The most common type of headache is a tension headache which causes a constant ache and tightness around head and behind the eyes, and neck. Tension headache usually last for a few hours and are commonly due to stress
, or poor posture, which may cause tension in the neck and scalp. The causes of headaches vary, and constant recurrence may indicate an underlying condition. Other causes include certain foods, poor eyesight, constipation
, hunger or dehydration, high blood pressure
, low blood sugar
, exposure to cold temperatures, and changes in the menstrual cycle. Headaches also occur with illnesses such as the flu
and can be a symptom of meningitis.
- Pain in any region of the head.
- Can range from a mild ache to a deep throbbing.
- Throbbing and pulsating pain may be worse on one side of the head.
- Feeling of tightness and constriction in the head.
- Pain may be accompained by other symptoms such as nausea and visual disturbances.
- Sensitivity to loud noises and bright lights.
- Irritability and tiredness.
- Ginger: Make a paste out of 1 teaspoon ginger powder (or 1/4 teaspoon nutmeg powder) and sufficient water, and apply this paste to forehead. Leave it on for about half an hour and then wash it off. (Note: Ginger paste can sometimes create a burning sensation on the skin. It is not dangerous, but if you begin to feel an burning sensation, wash the ginger off with warm water).
- Eucalyptus: Take eucalyptus steam. Put 10 drops of eucalyptus oil in boiled water, cover your head with a towel, and inhale the steam.
- Steam inhalation: Boiling fresh ginger or dried ginger powder in water and then inhaling the steam is also effective.
For tension headache:
- Massage you temples with a couple of drops of lavender essential oil. Lavender eases physical and mental stress.
For chronic headache:
- Hot foot bath: Hot foot baths are also beneficial. Keep legs in a tub or bucket filled with hot water at a temperature of 40˚C to 45˚C for fifteen minutes every night before retiring. This treatment should be continued for two or three weeks.
- Apple: Eat a ripe apple (remove the upper rind and the inner hard portion) with a little salt every morning on an empty stomach. Take this continuously for about a week.
For sinus headache:
- Cinnamon: Make a paste out of 1/2 teaspoon cinnamon and sufficient water, and apply locally.
- Nasal drop: Mix 1 teaspoon warm water and at least 1/8 teaspoon salt to make a concentrated solution. Put 3-4 drops of this salt water in each nostril. This helps to drain and unclog the sinuses and relieve the headache.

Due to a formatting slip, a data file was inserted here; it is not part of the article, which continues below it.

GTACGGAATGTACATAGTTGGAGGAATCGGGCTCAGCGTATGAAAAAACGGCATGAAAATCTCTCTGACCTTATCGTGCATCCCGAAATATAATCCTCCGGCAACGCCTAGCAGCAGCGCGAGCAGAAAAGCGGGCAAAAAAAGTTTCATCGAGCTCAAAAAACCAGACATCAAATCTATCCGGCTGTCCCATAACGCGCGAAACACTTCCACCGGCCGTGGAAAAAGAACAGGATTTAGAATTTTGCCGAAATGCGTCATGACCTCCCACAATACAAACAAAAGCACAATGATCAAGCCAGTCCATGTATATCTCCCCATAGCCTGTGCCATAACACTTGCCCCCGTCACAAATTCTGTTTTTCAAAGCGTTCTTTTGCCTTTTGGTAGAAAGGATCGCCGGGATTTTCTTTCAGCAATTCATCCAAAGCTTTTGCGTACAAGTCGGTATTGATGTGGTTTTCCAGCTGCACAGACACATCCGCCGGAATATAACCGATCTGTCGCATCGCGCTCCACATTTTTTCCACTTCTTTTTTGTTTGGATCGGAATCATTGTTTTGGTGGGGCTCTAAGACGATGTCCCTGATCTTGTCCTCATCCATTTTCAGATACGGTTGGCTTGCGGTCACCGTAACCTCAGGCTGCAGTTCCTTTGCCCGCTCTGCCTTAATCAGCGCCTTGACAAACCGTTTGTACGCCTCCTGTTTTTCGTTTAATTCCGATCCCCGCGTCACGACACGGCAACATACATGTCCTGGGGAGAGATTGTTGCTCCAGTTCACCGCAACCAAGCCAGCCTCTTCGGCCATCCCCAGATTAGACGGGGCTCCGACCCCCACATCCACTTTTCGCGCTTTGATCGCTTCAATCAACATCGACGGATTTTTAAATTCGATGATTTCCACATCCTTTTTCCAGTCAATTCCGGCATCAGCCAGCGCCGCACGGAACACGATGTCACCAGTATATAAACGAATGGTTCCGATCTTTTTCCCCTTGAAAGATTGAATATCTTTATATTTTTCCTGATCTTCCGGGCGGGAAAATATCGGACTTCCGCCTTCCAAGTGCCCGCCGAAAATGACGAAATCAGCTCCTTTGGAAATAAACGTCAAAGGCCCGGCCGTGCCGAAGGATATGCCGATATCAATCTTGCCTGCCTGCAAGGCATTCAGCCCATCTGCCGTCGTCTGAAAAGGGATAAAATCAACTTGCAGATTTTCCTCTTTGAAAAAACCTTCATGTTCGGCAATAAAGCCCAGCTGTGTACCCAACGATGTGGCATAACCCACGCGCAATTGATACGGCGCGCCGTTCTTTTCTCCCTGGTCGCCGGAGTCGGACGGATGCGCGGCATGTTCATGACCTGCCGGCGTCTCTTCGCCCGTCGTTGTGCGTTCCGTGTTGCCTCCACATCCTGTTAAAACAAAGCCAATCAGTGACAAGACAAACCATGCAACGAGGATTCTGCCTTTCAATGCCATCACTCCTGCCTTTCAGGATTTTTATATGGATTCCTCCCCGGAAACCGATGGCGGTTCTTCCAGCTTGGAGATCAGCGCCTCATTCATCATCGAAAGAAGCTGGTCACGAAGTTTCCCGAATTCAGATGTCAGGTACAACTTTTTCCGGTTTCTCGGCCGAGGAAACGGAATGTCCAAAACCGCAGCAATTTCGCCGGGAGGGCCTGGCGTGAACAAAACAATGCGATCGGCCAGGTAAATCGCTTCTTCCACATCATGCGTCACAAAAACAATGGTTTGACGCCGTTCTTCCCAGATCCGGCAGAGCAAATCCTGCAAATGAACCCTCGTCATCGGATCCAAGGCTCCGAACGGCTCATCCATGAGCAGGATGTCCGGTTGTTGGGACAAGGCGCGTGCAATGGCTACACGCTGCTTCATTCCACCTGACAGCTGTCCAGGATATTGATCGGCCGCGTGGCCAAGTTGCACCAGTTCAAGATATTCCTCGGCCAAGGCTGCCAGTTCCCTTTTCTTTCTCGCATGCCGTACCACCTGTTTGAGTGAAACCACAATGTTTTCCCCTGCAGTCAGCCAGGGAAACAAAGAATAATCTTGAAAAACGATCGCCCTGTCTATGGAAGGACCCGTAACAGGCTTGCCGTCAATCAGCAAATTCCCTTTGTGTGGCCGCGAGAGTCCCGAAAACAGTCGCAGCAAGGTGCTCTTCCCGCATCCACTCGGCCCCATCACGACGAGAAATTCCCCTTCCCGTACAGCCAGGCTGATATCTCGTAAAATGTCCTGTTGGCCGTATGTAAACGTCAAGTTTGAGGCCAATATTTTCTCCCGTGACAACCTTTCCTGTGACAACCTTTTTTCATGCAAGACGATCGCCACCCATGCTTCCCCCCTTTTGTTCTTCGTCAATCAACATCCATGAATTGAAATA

- Spicy food: Eat spicy foods such as horseradish and hot peppers which increases the flow of blood and loosen the secretions of mucus in the sinuses.
For headache due to hyperacidity:
- Aloe vera: Take 2 tablespoons of aloe vera gel, up to 3 times a day.
- Sandalwood: Apply a paste of sandalwood to forehead.
- Ghee: Put few drops of warm ghee in each nostril.
- Rest in a quiet room, in darkness or with dimmed lights. Make sure of
getting enough sleep at night.
- Massage the muscles at the back of neck and shoulder in a gentle circular
motion with sesame oil. Then take a hot shower.
- Try using heat to soothe the pain: fill a hot-water bottle, wrap it in a
towel, and rest your head on it.
- Try aerobic exercise, yoga, or deep breathing or relaxation exercises.
- If working at a desk or computer workstation, get up and walk around
regularly to reduce tension in your neck and shoulders.
- Have your eyesight checked.
- Build up physical resistance through proper nutrition, exercise and positive
thinking to prevent headache.
- Avoid drinking alcohol and caffeine in excess, and smoking.
- Avoid red meat, nuts, and chocolate.
- Avoid Spices, condiments, sour buttermilk, and oily foodstuffs.
- Headache has not cleared up within a day or two or is becoming more
- Feeling that your headache is not a simple tension headache.
- Recurrent headaches or need to use analgesics regularly.
See doctor immediately if:
- Stiff neck, sensitivity to light, fever, vomiting, or rash.
- Drowsiness and blurred vision.
- Limb weakness.
This information is not a substitute for professional medical or health advice, examination, diagnosis, or treatment. The site disclaims any liability for the decisions you make based on this information. For more info,